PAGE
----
Solar panels may shimmer in many a mayor’s eyes as cities commit to 100 percent renewable energy. When they get down to the nuts and bolts, however, they’ll find that efficiency gets them most of the way to their goal.
“The biggest opportunity is going to be in the boring stuff,” says Mandy Mahoney, a former City of Atlanta sustainability director who’s now president of the Southeastern Energy Efficiency Alliance.
That’s likely to mean a boost for such basic tasks as energy audits, updating controls, tightening building envelopes and improving operations — particularly at city water works and other big-ticket municipal energy users.
The drive toward running U.S. cities entirely on renewable energy has blossomed into a national movement. Last week, Columbia, S.C., became the 36th city to pass a local ordinance setting a timeline to go all-renewable. And on Monday, some 250 mayors closed out the annual meeting of U.S. Conference of Mayors by unanimously approving a resolution calling for more cities to make the transition.
Media coverage inevitably focuses on the supply side of the equation — illustrated, of course, by photogenic photovoltaic panels. And unique circumstances may cause some cities to rely mainly on the generation of renewable electricity.
Las Vegas illustrates the point. The fast-growing Nevada city recently announced that it became the first large municipality to run its own operations entirely on renewables. It helped that the Nevada city is close to Hoover Dam — one of the nation’s biggest hydroelectric plants — and in a desert that’s attracting large solar farms
Solar and wind also are likely to play a particularly large role in California cities, where clean energy incentives abound and the entire state may soon commit itself entirely to renewable energy by 2040.
For most cities, however, reducing energy demand will almost certainly play a far larger role than increasing renewable energy supply. That’s particularly true in the Southeast —where the physical climate is hospitable to solar, but the political climate is less congenial.
In Georgia, the dominant utility sources less than 2 percent of its electricity from renewable sources. In response to a court settlement with environmental groups, the state Public Service Commission is pressing Georgia Power to increase that number. Last week, the utility announced plans to add 900 megawatts of solar production and 300 MW of wind to its portfolio.
Such a small supply could limit the amount of renewable energy that the city is able to purchase via renewable energy credits, which amount to the tool of last resort for entities that are trying to eliminate their dependence on fossil fuels. Additionally, the state’s Territorial Electricity Act protects Georgia Power’s monopoly within its service region by severely limiting the ability of both private and public customers to generate and use their own renewable energy across multiple properties.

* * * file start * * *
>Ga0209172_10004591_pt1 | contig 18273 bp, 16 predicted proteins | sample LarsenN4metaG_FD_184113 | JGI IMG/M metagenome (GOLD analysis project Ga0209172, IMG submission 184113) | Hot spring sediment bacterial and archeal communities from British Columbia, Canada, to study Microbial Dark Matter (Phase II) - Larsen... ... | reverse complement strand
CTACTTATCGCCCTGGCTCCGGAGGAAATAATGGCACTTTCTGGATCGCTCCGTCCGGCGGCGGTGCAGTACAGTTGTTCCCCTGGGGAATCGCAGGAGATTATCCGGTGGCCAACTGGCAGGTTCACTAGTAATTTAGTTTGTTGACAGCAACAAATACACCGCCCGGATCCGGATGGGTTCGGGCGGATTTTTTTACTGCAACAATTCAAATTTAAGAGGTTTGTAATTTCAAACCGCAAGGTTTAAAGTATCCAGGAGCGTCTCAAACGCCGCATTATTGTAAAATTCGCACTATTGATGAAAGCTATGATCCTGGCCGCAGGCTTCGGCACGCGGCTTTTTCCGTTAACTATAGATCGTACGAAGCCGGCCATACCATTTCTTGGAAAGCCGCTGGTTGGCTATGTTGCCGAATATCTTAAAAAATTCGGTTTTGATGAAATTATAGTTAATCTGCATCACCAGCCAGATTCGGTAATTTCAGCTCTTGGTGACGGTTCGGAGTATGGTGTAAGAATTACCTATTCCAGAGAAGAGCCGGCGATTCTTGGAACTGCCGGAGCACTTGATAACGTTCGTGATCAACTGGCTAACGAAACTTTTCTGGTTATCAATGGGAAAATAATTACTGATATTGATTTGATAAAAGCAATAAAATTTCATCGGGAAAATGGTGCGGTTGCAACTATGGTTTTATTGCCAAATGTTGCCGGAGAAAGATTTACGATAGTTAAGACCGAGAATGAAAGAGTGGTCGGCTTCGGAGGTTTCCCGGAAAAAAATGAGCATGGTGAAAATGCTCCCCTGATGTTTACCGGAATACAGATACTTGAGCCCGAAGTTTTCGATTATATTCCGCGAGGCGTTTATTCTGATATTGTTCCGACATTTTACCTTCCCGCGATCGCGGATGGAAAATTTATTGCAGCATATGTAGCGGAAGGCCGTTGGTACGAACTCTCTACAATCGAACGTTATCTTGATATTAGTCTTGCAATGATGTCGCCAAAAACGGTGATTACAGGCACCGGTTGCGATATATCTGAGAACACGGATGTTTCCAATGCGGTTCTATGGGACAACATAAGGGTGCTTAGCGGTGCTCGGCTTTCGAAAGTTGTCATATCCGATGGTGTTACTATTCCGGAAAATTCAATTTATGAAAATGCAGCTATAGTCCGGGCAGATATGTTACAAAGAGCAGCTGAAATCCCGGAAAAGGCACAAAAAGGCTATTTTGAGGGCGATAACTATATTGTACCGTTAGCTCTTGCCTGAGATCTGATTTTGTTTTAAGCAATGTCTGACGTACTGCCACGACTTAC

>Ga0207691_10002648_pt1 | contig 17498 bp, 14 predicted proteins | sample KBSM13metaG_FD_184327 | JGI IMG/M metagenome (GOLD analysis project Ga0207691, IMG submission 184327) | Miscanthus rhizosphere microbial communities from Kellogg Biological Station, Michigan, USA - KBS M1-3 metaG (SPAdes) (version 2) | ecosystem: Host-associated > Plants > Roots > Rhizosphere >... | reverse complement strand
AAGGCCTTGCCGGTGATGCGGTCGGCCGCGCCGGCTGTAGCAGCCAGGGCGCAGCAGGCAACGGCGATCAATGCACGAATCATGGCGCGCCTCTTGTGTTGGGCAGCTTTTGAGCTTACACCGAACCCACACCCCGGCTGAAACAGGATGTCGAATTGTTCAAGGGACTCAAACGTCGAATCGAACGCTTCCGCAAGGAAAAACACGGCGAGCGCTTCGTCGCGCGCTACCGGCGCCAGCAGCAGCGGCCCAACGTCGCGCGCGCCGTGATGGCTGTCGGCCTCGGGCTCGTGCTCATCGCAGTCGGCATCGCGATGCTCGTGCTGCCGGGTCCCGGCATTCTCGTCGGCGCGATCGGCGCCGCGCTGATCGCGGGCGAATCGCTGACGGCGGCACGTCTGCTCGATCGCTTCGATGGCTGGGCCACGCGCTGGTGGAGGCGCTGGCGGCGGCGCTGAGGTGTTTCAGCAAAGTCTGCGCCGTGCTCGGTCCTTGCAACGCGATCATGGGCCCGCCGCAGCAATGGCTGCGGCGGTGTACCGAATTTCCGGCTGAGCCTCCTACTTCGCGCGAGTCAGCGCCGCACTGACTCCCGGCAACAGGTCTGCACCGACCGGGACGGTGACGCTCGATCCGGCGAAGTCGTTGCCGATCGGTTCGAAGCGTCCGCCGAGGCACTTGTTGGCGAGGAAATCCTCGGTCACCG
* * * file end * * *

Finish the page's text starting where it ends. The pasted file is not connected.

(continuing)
“Anything that we would do that would be utility scale would have to go through Georgia Power,” says Chief Atlanta Resilience Officer Stephanie Stuckey.
Atlanta already is taking steps toward powering its own buildings with solar. According to Stuckey, city officials may finally sign contract next month to place 1.5 megawatts worth of panels on the roofs of 24 city buildings.
But Stuckey efficiency to be a far larger part — perhaps 80 percent — of the mix. Even before City Council mandated all-renewable push, her office had contracted with four energy service companies (better known as ESCOs) to audit nearly 100 city-owned buildings for energy-saving opportunities. The next step is to work with the ESCOs to come up with an energy service contracts that, in effect, finance the efficiency measures with savings that accrue from lower energy bills.
Everyone seems to agree that the lowest hanging fruit for big energy savings is at the city’s wastewater and water treatment plants. The water system uses around one-fourth of the city’s total energy — including the extremely wasteful practice of “flar ing off” of the methane gas that’s a byproduct of sewage treatment.
Another big target is likely to be the world’s busiest airport, which is in the early stages an enormous renovation that’s expected to enhance its existing LEED green-building certifications. The airport already has taken such steps as switching over to all-LED lighting. Despite those efficiencies, the airport remains responsible for another quarter of the city’s electric bill.
All those opportunities only exist under the shadow of an enormous challenge. The resolution mandating the switch requires Stuckey’s office to come up with a plan by the end of the year to get the city’s operations to 100 percent renewable energy by 2025. As if that’s not enough, the plan must include ways to get the entire city — private buildings, as well as city operations — to 100 percent renewable by 2035.
Stuckey argues that Mayor Kasim Reed’s strong support for her office’s mission, as well as apparent unanimous support for the 100 percent goal by the leading mayoral candidates, bodes well for the effort. Reed will be replaced by his successor in January 2018. One encouraging sign: City officials have given Stuckey the go-ahead to negotiate with a consultant “to help us work through the numbers.”
Photo above: Stephanie Stuckey (right) and other officials spoke about the city’s renewable energy goal in May at the Sustainable Atlanta Roundtable. Photo by Ken Edelstein.